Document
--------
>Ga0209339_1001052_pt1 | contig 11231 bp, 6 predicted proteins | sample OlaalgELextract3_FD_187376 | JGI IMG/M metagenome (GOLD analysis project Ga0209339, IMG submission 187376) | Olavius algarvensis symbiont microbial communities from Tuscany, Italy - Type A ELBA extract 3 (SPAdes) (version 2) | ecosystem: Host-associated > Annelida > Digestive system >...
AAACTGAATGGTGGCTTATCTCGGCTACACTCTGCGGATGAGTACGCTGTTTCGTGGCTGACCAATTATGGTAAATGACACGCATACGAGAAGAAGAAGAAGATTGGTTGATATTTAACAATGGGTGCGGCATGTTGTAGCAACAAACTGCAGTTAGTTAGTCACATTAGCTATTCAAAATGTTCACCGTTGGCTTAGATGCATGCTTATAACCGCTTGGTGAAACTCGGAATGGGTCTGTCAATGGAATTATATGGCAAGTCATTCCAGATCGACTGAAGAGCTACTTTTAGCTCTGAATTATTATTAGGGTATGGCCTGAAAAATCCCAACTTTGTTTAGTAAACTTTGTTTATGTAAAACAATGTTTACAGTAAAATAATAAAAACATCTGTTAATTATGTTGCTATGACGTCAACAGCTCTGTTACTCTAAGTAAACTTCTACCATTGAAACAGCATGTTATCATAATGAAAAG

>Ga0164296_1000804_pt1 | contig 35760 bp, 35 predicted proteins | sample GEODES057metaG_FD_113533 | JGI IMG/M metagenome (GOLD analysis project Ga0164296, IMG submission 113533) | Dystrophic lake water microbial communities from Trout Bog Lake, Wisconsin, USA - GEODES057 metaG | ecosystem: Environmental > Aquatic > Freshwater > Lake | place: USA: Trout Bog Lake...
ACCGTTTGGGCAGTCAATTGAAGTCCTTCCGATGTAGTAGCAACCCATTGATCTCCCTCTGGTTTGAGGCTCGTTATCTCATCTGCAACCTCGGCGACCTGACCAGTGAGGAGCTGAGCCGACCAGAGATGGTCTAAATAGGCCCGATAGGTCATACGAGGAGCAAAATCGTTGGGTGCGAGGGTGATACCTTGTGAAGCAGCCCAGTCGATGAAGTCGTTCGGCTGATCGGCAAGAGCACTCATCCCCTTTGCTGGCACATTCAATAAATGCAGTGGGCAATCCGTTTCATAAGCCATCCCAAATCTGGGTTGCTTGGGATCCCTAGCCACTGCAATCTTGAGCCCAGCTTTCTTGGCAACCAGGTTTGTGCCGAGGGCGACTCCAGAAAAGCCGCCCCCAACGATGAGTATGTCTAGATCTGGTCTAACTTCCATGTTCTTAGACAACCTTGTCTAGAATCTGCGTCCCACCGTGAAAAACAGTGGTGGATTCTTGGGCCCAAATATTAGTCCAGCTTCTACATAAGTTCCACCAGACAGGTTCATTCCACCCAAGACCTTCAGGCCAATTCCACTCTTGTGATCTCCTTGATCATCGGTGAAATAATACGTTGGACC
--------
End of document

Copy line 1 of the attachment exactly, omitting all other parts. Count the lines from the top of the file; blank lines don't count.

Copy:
>Ga0209339_1001052_pt1 | contig 11231 bp, 6 predicted proteins | sample OlaalgELextract3_FD_187376 | JGI IMG/M metagenome (GOLD analysis project Ga0209339, IMG submission 187376) | Olavius algarvensis symbiont microbial communities from Tuscany, Italy - Type A ELBA extract 3 (SPAdes) (version 2) | ecosystem: Host-associated > Annelida > Digestive system >...